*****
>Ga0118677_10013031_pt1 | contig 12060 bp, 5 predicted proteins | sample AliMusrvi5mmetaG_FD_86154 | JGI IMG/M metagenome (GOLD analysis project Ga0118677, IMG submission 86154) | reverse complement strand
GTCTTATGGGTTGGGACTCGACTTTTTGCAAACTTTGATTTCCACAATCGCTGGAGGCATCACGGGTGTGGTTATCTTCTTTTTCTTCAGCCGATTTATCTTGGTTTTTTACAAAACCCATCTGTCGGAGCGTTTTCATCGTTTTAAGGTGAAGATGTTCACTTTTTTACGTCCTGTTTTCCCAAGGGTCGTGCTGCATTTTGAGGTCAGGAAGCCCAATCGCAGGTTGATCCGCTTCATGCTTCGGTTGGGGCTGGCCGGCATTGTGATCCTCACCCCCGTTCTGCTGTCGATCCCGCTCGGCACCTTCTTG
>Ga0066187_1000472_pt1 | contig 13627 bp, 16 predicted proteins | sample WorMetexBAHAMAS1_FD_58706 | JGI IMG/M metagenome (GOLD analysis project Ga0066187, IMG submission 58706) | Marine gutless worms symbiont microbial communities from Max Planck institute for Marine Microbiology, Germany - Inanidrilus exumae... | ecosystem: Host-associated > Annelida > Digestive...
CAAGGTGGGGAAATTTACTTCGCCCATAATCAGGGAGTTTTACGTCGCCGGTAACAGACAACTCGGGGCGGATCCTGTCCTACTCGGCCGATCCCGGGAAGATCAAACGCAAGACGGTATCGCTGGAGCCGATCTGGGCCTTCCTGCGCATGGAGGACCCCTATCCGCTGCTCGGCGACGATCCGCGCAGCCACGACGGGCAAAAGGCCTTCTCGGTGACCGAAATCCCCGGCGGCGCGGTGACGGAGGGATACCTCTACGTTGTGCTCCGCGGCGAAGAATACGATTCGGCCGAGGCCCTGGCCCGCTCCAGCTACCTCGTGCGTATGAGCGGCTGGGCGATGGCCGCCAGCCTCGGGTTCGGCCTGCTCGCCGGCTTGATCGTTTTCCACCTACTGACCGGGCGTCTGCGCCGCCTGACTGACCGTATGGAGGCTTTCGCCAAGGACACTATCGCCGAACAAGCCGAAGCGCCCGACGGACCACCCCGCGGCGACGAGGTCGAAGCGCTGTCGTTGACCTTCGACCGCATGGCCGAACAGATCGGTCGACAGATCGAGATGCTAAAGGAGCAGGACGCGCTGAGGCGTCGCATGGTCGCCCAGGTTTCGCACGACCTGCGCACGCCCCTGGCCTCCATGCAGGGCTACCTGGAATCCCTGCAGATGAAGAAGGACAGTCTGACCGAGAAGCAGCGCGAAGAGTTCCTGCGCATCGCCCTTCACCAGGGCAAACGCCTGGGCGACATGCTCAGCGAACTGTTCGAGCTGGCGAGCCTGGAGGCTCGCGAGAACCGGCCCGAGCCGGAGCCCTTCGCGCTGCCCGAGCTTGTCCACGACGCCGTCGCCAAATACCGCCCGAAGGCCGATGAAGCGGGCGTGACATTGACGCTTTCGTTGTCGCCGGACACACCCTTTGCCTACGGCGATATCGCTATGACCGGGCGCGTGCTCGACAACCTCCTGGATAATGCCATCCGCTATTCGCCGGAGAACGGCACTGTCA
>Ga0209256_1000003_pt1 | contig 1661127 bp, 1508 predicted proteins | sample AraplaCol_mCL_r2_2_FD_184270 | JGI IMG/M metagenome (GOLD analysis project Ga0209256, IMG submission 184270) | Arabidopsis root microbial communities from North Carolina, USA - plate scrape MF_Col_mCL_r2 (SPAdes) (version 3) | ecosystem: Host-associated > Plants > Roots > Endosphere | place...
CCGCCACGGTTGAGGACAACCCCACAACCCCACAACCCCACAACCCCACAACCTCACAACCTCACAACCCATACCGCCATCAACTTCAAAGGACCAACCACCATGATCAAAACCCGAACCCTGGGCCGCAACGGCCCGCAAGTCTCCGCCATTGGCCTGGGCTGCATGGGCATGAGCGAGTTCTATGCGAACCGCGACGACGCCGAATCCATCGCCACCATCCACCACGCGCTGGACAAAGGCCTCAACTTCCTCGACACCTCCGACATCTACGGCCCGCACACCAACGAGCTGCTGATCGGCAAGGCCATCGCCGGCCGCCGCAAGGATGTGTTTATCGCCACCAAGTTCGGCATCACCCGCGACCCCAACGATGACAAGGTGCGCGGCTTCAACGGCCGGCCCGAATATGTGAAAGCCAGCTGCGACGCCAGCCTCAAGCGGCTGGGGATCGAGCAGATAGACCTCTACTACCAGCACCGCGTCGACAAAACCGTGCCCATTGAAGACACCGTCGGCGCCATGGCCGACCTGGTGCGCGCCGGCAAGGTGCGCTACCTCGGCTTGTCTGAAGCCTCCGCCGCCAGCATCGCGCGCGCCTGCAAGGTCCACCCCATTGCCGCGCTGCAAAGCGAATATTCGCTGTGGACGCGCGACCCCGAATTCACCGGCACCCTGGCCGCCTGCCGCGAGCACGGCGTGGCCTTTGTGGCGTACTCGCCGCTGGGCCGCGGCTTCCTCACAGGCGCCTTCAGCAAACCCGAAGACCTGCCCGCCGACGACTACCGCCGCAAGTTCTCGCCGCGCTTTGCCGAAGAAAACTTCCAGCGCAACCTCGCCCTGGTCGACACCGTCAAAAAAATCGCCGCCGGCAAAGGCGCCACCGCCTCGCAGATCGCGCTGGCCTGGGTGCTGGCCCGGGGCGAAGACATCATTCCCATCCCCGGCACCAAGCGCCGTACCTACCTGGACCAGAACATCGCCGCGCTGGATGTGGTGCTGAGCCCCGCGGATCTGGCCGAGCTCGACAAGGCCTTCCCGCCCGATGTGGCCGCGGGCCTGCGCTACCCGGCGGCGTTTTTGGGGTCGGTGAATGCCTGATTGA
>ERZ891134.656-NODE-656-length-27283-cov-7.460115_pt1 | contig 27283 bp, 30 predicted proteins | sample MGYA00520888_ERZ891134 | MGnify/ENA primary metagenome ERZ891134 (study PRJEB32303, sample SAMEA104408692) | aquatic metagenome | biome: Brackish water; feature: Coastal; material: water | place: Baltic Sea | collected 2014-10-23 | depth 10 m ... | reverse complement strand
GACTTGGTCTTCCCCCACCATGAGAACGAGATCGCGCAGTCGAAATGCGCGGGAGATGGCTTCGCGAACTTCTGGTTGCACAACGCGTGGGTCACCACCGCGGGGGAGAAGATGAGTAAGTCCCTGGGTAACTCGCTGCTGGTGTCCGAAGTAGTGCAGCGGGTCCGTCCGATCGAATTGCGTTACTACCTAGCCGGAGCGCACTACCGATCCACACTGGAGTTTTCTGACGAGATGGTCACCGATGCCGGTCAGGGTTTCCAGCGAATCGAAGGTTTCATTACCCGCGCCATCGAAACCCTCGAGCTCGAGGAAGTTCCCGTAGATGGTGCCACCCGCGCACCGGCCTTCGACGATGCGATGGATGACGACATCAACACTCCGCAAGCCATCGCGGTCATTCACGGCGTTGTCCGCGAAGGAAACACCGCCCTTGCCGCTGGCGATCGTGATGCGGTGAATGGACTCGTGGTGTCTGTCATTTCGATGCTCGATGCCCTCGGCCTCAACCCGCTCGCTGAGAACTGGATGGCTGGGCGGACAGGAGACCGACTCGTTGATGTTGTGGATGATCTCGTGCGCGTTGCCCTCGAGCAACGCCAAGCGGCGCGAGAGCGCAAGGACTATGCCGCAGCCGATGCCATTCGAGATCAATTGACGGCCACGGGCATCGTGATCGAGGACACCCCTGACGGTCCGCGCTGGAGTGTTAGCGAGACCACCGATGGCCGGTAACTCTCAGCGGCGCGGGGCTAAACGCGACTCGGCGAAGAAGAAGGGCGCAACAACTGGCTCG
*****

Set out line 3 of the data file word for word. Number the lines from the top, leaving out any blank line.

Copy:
>Ga0066187_1000472_pt1 | contig 13627 bp, 16 predicted proteins | sample WorMetexBAHAMAS1_FD_58706 | JGI IMG/M metagenome (GOLD analysis project Ga0066187, IMG submission 58706) | Marine gutless worms symbiont microbial communities from Max Planck institute for Marine Microbiology, Germany - Inanidrilus exumae... | ecosystem: Host-associated > Annelida > Digestive...